In its October 23 issue the Carson City Appeal ran one of the first stories to address and assess the full impact of the Spanish Influenza epidemic, couched, not surprisingly, in the context and language of the war, which was now clearly nearing its end.  “Influenza Claims More Victims than War.” – “Hun bullets, poison gas, liquid fire and shrapnel have not succeeded in killing as many Americans since the beginning of the war as the Spanish Influenza germ has since September 14.” American war deaths numbered 13,645, 20,000 deaths from flu.” Meanwhile the Governor of Nevada, on the advice of the Mayor of Reno ordered all trains on the borders of Nevada should be screened, agents to be appointed in Elko, Salt Lake City, and Sacramento to stop the further spread in Nevada. That day there were no new cases in Carson City, but on the next day there was an alarming increase of cases in San Francisco, as well as new cases in Carson. City officials were considering additional means to control the epidemic, the local Red Cross was making masks, and “the situation is getting beyond the control of local physicians and the local hospitals” as arrangements were being made for additional facilities. [12]

One might sympathize with readers who may have been confused by the often conflicting or inconsistent stories. On the same page there may have been an alarming story from the national news wire about severe outbreaks across the country while in the next column readers were being assured that there was no cause for concern because there were no cases in their town, only to read the next day that there were cases in their town and the health officials were considering shutting all public places. Stories would report the decline of the disease in one city or army camp only to report its increase in another place.  It was the nature of news reporting and reflects the disparate sources from which newspaper editors culled their content. There was little heed to presenting news in any coherent or consistent way. 

As the epidemic seeped into Nevada towns, it became personal. Lists of prominent residents who had fallen sick began to appear as a regular column. Reports of local outbreaks in neighboring ranches where entire families were stricken leaving young children to care for dying parents became common. In Yerington, where its newly created health department had already taken “drastic measures” a good-faith attempt by local Indian agents to protect the local Paiutes by sequestering them in the reservation, caused consternation among the local potato ranchers who relied on Paiute labor to dig the potatoes. “The Flu in Yerington” story reported “no alarming developments, a strict quarantine is being maintained”, but “The news from outside is so bad that everyone is hoping to be spared like trouble.” [13]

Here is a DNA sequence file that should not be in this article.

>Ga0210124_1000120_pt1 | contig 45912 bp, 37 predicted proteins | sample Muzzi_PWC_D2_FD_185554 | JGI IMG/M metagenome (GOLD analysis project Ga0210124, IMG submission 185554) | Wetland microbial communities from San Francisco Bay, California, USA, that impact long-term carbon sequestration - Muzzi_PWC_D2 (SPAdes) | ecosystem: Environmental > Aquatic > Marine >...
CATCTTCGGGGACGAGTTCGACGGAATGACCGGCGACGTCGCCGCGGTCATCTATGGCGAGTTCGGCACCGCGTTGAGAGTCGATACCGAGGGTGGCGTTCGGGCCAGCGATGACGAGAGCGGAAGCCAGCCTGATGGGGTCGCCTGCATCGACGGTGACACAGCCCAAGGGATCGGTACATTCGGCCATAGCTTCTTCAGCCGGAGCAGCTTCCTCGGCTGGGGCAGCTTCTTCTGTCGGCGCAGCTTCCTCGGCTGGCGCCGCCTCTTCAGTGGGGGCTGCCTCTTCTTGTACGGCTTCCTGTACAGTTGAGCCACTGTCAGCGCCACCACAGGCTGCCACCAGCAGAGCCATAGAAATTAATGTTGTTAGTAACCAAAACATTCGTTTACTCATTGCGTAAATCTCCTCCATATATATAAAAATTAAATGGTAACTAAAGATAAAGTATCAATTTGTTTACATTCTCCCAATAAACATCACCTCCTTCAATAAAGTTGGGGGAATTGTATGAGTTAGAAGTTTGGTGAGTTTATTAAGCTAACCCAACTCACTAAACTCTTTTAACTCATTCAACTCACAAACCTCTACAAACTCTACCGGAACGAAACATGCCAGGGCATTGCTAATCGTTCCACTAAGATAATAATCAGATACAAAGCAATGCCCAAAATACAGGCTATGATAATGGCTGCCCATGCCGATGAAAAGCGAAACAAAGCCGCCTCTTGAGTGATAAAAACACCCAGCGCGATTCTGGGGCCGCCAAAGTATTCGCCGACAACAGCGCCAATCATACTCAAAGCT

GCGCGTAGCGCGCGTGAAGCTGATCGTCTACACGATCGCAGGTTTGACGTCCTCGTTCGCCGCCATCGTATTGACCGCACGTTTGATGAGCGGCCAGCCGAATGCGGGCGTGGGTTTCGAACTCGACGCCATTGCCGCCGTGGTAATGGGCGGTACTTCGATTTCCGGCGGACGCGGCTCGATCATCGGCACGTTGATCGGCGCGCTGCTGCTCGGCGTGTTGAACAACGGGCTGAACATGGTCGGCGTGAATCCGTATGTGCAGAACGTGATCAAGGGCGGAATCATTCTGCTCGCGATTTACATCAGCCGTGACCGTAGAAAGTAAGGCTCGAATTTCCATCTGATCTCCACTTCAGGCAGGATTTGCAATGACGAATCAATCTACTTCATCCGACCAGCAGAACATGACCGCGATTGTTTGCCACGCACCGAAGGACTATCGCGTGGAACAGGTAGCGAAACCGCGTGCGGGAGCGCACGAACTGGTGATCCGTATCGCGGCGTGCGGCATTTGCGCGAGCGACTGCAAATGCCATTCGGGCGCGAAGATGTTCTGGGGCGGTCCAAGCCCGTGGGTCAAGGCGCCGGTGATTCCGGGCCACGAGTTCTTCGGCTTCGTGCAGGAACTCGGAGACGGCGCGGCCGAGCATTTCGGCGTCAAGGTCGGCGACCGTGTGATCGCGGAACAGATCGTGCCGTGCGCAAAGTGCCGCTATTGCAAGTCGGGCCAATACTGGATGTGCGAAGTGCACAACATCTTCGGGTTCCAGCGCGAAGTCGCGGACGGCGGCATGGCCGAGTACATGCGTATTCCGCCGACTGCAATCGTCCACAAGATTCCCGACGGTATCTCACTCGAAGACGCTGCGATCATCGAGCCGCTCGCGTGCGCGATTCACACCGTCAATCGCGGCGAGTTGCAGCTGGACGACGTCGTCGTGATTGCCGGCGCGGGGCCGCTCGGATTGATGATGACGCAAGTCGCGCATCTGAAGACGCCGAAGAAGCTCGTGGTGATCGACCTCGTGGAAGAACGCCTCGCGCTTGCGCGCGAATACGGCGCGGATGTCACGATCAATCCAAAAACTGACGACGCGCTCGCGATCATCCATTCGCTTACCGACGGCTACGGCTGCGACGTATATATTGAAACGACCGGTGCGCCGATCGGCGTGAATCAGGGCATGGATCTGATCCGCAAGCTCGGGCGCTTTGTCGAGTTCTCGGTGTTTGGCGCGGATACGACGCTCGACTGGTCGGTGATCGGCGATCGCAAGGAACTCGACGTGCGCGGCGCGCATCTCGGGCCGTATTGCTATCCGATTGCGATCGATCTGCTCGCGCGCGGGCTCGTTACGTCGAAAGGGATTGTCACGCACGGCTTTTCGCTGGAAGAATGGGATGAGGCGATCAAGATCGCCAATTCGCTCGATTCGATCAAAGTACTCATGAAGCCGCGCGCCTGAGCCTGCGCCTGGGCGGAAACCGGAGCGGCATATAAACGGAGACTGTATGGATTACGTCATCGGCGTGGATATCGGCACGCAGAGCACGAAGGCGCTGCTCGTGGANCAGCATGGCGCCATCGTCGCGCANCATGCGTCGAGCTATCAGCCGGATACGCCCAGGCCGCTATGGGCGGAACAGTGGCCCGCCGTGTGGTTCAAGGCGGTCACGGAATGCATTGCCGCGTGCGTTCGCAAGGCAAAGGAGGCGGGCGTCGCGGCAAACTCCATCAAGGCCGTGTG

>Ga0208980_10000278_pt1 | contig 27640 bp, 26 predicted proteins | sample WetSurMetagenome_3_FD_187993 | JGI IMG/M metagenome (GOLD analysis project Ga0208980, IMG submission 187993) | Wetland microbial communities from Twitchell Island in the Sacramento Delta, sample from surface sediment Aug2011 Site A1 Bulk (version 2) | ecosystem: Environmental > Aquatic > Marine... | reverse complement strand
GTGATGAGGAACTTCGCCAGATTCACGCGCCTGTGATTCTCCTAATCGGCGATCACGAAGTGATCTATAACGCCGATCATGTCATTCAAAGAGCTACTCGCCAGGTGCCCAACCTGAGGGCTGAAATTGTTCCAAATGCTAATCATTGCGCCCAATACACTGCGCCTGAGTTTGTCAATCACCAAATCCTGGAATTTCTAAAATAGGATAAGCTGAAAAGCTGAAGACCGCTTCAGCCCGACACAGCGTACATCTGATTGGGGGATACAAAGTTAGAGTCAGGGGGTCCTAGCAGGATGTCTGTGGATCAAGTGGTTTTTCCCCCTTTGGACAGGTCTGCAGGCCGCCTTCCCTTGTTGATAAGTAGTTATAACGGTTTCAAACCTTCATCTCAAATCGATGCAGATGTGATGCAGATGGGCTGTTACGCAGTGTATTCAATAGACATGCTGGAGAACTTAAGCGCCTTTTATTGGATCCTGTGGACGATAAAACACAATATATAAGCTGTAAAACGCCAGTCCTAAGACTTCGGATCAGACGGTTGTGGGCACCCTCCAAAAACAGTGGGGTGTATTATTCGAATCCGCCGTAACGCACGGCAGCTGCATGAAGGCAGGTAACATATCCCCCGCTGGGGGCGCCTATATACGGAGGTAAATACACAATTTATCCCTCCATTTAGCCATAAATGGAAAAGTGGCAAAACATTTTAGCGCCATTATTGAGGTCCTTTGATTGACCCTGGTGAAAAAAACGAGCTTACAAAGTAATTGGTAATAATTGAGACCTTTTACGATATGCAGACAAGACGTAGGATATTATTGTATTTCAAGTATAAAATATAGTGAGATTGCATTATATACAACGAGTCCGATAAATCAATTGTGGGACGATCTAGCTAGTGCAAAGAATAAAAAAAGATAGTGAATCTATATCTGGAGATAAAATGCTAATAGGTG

On the same day that Yerington papers reported its strict quarantine, the Eureka Sentinel’s front page headline was “Influenza Attacks Pine Valley Residents Fatally — Alarming conditions as developed there occasion immediate action to prevent spread of the disease in Eureka County, County Health officer closes schools (except remote districts) moving pictures, dances, political meetings or public gatherings in the Eureka Theater. All chairs and tables have been removed from saloons, and gambling and all games stopped.” Like many Nevada towns Eureka was reluctant to totally close down saloons, relying instead on removing tables and chairs to prevent “congregating”.  Suggestions were offered to keep the epidemic under control: “Look with suspicion upon all persons coming from outside communities as possible carriers of infection even though they present no symptoms. They should not be allowed to associate indiscriminately with the local population. Let them transact their business and move on. All trains coming into Eureka will be carefully watched. Wear masks. Let no one sneeze or cough in your direction.” The city also took measures to protect voters in the upcoming election. A special notice “Sanitary Polling Places” was published in the November 2 issue, that the Health Department was arranging to have the polling places “strictly sanitary” to prevent the spread of disease. “The hall used for voting purposes will be thoroughly disinfected; the members of the election board will be furnished with masks; and every voter is requested to secure his ballot, cast his vote, and leave the room as quickly as possible. Spitting on the floors or within the polling places is absolutely forbidden.” [14]